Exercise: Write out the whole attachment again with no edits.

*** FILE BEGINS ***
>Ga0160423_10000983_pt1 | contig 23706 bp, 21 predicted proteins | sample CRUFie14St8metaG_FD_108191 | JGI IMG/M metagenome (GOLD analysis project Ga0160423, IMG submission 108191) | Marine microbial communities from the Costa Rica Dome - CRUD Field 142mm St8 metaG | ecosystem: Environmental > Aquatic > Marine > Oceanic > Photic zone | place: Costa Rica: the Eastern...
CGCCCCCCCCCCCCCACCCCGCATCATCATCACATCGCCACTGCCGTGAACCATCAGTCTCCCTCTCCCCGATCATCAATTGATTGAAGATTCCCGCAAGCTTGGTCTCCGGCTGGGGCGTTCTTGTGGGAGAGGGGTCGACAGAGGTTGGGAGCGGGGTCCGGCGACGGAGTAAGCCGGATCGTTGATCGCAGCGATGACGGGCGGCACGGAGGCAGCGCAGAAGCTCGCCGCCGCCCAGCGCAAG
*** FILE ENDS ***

>Ga0160423_10000983_pt1 | contig 23706 bp, 21 predicted proteins | sample CRUFie14St8metaG_FD_108191 | JGI IMG/M metagenome (GOLD analysis project Ga0160423, IMG submission 108191) | Marine microbial communities from the Costa Rica Dome - CRUD Field 142mm St8 metaG | ecosystem: Environmental > Aquatic > Marine > Oceanic > Photic zone | place: Costa Rica: the Eastern...
CGCCCCCCCCCCCCCACCCCGCATCATCATCACATCGCCACTGCCGTGAACCATCAGTCTCCCTCTCCCCGATCATCAATTGATTGAAGATTCCCGCAAGCTTGGTCTCCGGCTGGGGCGTTCTTGTGGGAGAGGGGTCGACAGAGGTTGGGAGCGGGGTCCGGCGACGGAGTAAGCCGGATCGTTGATCGCAGCGATGACGGGCGGCACGGAGGCAGCGCAGAAGCTCGCCGCCGCCCAGCGCAAG